A consumer electronics show might not seem like the obvious venue for industry visionaries to discuss how advanced technology in agriculture is tackling challenges of climate change and population growth, but CES2021 is much more than a tech-gadgets show.
Agriculture also happens to be one of the vanguards digital innovation.
“[Farmers] are some of the most creative and innovative folks that you will ever meet,” said Julian Sanchez in a panel discussion titled The Ag Tech Ecosystem on Day 3 of CES2021.
Sanchez is Director of Precision Agriculture and Business Development for John Deere. Since 2011, he has made significant technical and digital innovation contributions. He holds over 20 patents, 35 publication credits and is a John Deere Fellow in Technology Innovation.
“[Farmers have] always been agronomists of some sort but, in the last few years, they’ve also become IT integrators and they’ve become data scientists in their own right,” he said.
Farmers today are conversational in geospatial technology, shape files, and software terms that “the average person knows nothing about,” said Sanchez.
Renée Vassilos, Agriculture Innovation Director with The Nature Conservancy, who manages the organization’s investments in early-stage ag tech companies, sees growing diversity of players in the ag tech ecosystem.
Much of the funding for Granular, a tech company that helps farmers “run stronger businesses and steward the land,” came from Silicon Valley, she said.
“And now we’re seeing some other non-traditional ag players coming into the ecosystem: Amazon is here, IBM is starting to play, Microsoft is starting to play, and I’m here with the Nature Conservancy.”
The convergence of agriculture and tech is largely fuelled by the search for profitability, said panelist Sid Gorham, President, Digital Business Platform, Corteva Agriscience, which bills itself as “the only major agriscience company completely dedicated to agriculture.”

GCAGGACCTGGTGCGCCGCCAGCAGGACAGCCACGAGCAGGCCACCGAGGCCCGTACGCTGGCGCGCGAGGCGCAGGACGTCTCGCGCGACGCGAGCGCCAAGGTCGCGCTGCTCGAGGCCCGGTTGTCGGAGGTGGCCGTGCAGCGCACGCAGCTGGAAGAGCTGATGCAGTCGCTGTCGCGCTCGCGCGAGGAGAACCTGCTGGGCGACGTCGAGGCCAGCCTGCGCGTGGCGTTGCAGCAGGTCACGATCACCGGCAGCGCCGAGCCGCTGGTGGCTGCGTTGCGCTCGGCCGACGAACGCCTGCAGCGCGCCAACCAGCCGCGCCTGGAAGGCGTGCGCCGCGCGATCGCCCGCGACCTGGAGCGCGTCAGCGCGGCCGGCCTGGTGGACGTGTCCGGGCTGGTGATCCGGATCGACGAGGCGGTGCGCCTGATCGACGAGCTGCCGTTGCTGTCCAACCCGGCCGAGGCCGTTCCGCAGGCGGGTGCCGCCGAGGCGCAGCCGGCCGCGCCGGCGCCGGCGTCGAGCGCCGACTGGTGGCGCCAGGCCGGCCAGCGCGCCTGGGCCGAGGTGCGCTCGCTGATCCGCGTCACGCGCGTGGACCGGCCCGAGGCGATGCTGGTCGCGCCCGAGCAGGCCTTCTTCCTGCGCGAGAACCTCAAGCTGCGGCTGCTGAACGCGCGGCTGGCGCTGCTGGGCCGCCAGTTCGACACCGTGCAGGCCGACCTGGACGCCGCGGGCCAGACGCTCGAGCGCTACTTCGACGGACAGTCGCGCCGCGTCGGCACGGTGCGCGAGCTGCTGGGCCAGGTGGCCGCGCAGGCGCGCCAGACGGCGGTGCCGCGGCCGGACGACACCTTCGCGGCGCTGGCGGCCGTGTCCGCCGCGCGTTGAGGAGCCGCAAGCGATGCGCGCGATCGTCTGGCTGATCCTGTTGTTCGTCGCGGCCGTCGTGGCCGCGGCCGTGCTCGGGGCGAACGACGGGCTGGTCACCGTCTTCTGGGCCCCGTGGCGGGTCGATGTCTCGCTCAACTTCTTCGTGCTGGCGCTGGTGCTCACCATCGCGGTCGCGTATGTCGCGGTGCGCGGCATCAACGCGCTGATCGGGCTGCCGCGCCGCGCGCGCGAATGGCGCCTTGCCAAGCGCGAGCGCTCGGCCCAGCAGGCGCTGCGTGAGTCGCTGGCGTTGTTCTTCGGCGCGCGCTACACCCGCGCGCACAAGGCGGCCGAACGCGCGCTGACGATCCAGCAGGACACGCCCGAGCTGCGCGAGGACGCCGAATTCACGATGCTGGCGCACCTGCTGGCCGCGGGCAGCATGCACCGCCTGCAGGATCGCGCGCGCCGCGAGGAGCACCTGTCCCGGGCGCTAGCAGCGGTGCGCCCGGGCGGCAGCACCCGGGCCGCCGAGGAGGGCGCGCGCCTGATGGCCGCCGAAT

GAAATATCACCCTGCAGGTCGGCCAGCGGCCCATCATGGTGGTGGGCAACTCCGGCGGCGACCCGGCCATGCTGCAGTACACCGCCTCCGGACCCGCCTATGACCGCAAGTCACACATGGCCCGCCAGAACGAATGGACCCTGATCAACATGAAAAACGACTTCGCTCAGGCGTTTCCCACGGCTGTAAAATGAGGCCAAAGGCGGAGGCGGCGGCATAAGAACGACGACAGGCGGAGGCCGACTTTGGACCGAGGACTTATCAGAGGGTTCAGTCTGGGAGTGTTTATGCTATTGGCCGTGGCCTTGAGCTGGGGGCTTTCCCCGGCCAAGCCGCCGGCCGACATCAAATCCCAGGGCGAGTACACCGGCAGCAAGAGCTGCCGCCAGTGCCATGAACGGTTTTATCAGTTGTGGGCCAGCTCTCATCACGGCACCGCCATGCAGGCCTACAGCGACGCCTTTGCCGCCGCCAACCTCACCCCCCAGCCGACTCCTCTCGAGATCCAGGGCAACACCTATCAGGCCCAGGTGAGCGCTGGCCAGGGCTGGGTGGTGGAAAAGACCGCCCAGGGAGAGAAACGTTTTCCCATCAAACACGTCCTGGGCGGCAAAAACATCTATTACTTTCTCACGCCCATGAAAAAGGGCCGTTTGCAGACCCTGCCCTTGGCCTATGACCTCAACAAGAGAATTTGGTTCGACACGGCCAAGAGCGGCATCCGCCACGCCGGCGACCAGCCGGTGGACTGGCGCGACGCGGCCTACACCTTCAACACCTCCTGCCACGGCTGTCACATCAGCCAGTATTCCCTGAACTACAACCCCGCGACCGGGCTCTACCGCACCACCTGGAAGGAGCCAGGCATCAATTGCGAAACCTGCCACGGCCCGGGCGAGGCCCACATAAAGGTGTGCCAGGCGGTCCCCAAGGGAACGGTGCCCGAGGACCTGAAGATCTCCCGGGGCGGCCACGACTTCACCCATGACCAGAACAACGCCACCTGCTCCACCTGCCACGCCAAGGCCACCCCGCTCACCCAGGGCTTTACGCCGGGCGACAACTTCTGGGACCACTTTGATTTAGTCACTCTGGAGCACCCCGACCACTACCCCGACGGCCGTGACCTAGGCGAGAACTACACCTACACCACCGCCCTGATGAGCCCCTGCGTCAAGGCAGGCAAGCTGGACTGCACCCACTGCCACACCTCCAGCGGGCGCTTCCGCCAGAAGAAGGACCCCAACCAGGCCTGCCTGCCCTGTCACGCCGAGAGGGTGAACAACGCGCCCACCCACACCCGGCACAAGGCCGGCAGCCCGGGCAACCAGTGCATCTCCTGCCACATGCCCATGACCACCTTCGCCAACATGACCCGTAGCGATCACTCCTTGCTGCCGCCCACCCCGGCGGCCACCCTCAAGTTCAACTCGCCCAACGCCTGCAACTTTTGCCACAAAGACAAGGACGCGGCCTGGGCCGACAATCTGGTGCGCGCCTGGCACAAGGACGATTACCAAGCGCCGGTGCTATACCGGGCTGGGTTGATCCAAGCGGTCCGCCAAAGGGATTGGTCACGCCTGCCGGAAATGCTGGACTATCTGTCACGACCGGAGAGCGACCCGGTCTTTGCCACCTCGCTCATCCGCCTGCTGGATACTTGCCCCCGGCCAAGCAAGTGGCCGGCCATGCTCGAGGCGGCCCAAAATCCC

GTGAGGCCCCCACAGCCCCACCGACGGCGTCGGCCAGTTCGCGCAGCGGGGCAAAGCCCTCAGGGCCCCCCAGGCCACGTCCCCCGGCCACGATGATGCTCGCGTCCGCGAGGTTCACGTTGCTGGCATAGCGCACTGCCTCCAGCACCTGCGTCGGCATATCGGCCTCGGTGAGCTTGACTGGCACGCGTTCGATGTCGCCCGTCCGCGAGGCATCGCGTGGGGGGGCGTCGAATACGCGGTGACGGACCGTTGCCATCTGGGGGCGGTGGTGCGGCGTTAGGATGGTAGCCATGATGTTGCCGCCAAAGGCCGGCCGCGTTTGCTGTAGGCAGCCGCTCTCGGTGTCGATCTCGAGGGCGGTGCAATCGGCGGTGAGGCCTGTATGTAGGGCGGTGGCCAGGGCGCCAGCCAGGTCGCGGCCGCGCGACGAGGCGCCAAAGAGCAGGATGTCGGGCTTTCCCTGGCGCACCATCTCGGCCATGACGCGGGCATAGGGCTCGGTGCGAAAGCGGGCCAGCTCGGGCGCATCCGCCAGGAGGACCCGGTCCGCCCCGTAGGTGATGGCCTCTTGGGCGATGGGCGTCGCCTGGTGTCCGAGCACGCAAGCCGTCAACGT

Years of challenging crop prices in parallel with digital advances are also spurring an explosion of ag tech companies. Panel moderator Laurie Bedord, the Ag Technology Editor for Successful Farming magazine, said she recently spoke with an investor who sees 200 new ag tech and food tech startups every month.
Despite the influx of interests looking to improve farming, Vissilos said it’s a misconception that farming is broken.
“The farming system is actually incredibly efficient. It’s come to operate according to all of the market signals that are in place,” she said.
But where entrepreneurs can find opportunities to improve agriculture is in farming differently, more sustainably, driving “improvements not only for farmer profitability but also for environmental outcomes,” she said.
Food production is the biggest and oldest supply chain, but it’s still very analog, Gorham noted. Digitization of agriculture will likely not disrupt the food system the way that Amazon disrupted retail, but he believes it will make the food supply chain function better.
“In particular, [digitization will] link the producer to the consumer so that we can make more efficient and informed trade offs about the environmental footprint of producing our food and the price we pay for food,” Gorham said.
As for tech developments on the ag horizon, The Nature Conservancy’s Vassilos listed robotics, gene editing, and the synergies of growing interest in the sector.
“There’s an opportunity to bring in fully autonomous vehicles that will allow for more diverse production. The reintroduction of forestry solutions into large-scale operations, intercropping and double cropping — there’s just a lot of interesting things that could potentially happen with the introduction of robotics,” Vassilos said.
Beyond gene editing in corn and soybeans, she expects genetic developments in other crops.
“And lastly, the fact that we are sitting here in the Consumer Electronics Show in Las Vegas, and all of you in this audience — possibly most of you without agricultural backgrounds — are interested in this space, that to me is an incredible opportunity to drive more innovation and bring outside talent and thoughts and business thinking and new perspectives to the space.”
For insights into how artificial intelligence is being used in the forestry sector and other ICTC research and blogs, check out the Digital Think Tank by ICTC’s Medium Publication.